About this Recording
8.572783 - BEETHOVEN, L. van: Glorreiche Augenblick (Der) / Choral Fantasy (McCawley, City of London Choir, Royal Philharmonic, Wetton)
English 

Ludwig van Beethoven (1770–1827)
Der glorreiche Augenblick, Op 136 • Choral Fantasia, Op 80

 

Born in Bonn in 1770, Ludwig van Beethoven was the eldest son of a singer in the musical establishment of the Archbishop-Elector of Cologne and grandson of the Archbishop’s former Kapellmeister, whose name he took. The household was not a happy one. Beethoven’s father became increasingly inadequate both as a singer and as a father and husband, with his wife always ready to draw invidious comparisons between him and his own father. Beethoven, however, was trained as a musician, albeit erratically, and duly entered the service of the Archbishop, serving as an organist and as a string-player in the archiepiscopal orchestra. He was already winning some distinction in Bonn, when, in 1787, he was first sent to Vienna, to study with Mozart. The illness of his mother forced an early return from this venture and her subsequent death left him with responsibility for his younger brothers, in view of his father’s domestic and professional failures. In 1792 Beethoven was sent once more to Vienna, now to study with Haydn, whom he had met in Bonn.

Beethoven’s early career in Vienna was helped very considerably by the circumstances of his move there. The Archbishop was a son of the Empress Maria Theresa and there were introductions to leading members of society in the imperial capital. Here Beethoven was able to establish an early position for himself as a pianist of remarkable ability, coupled with a clear genius in the necessarily related arts of improvisation and composition. The onset of deafness at the turn of the century seemed an irony of Fate. It led Beethoven gradually away from a career as a virtuoso performer and into an area of composition where he was able to make remarkable changes and extensions of existing practice. Deafness tended to accentuate his eccentricities and paranoia, which became extreme as time went on. At the same time it allowed him to develop his gifts for counterpoint. He continued to revolutionise forms inherited from his predecessors, notably Haydn and Mozart, expanding these almost to bursting-point, and introducing innovation after innovation as he grew older. He died in 1827, his death the occasion of public mourning in Vienna.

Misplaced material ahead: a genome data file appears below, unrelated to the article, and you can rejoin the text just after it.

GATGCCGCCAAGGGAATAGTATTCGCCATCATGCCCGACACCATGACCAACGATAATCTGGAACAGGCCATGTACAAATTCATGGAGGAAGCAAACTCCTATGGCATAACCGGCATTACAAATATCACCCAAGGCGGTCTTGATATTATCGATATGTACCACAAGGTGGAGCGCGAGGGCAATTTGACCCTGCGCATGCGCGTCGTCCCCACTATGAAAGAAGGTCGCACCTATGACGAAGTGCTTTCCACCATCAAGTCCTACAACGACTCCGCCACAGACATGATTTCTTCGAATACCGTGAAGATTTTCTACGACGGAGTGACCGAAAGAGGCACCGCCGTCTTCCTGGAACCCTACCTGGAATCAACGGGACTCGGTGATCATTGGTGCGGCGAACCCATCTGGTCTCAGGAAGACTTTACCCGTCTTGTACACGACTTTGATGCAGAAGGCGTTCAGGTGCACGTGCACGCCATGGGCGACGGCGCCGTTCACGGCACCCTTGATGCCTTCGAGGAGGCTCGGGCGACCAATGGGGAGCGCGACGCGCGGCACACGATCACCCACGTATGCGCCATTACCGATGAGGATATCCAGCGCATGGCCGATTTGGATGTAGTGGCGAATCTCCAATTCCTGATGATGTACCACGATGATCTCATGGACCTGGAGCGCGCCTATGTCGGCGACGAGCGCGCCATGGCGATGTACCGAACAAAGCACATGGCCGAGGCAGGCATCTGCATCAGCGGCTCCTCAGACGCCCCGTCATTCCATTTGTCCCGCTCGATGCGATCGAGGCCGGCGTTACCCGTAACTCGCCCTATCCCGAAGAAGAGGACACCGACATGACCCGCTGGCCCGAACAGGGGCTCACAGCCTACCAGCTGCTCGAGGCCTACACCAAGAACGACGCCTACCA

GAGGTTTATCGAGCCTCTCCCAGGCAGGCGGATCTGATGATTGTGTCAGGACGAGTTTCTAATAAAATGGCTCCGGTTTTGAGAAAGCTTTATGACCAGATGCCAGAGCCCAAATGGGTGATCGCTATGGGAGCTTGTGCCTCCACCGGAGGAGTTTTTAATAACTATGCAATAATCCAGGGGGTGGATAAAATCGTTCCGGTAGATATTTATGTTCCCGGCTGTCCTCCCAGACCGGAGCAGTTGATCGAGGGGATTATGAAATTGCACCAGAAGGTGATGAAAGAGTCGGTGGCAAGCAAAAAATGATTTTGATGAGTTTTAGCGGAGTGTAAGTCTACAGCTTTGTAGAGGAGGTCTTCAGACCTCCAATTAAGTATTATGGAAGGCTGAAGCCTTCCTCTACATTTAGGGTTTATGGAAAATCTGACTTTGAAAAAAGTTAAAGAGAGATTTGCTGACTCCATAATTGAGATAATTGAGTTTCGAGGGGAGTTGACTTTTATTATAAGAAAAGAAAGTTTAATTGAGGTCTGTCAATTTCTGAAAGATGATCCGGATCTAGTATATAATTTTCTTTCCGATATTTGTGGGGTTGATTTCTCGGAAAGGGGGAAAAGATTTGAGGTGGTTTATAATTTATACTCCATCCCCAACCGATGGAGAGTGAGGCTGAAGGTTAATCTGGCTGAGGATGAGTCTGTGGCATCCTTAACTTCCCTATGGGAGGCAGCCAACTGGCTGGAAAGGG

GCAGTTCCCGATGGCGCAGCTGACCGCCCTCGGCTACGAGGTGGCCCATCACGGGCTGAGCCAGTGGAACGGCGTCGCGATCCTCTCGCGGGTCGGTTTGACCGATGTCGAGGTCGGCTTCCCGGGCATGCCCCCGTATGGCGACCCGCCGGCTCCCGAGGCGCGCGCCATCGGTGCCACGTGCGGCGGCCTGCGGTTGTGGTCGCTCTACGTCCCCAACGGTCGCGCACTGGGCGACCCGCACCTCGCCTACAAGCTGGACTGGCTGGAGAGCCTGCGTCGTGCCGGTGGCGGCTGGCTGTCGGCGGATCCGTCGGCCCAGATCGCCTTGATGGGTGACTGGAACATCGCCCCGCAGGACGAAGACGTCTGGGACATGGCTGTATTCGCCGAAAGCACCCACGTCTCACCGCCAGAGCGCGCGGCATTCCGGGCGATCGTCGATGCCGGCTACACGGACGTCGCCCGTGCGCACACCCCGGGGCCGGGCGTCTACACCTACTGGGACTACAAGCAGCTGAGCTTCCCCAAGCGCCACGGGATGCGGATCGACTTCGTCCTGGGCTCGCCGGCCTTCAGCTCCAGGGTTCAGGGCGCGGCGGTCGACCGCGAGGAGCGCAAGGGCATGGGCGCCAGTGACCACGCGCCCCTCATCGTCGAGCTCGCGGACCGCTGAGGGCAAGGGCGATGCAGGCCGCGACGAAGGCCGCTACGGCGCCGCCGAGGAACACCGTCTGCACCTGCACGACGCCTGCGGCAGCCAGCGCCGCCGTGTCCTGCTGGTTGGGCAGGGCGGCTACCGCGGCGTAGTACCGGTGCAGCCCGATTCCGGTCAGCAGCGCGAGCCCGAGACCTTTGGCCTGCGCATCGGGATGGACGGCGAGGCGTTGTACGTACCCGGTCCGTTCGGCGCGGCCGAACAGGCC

The contemporary fame that Beethoven enjoyed is witnessed by the distinction of the audience at his concert of 29 November 1814 in the Redoutensaal. The leaders of the major European states, through the conservative diplomacy of the Austrian statesman Prince Metternich, were meeting in Vienna at a Congress intended to reestablish something of the European order that had existed before the conquests of Napoleon, now exiled to the island of Elba. The occasion brought a great deal of social activity in Vienna, occasioning the remark of Charles-Joseph, Prince de Ligne: Le congrès danse beaucoup, mais il ne marche pas. Beethoven’s concert had been postponed already three times in November, before all was ready for a programme that included his Battle Symphony, Wellingtons Sieg (Wellington’s Victory), first performed in 1813 and written in celebration of Wellington’s triumph at the battle of Vittoria, his Seventh Symphony and a new cantata, Der glorreiche Augenblick (The Glorious Moment), setting a text by a former army doctor, Aloys Weissenbach. The audience included the Empress, the Tsarina of Russia, the King of Prussia and other dignitaries. The concert was repeated on 2 December in a benefit performance for the composer that attracted much less attention, and again on 25 December as a charity event in aid of St Marx’s Hospital.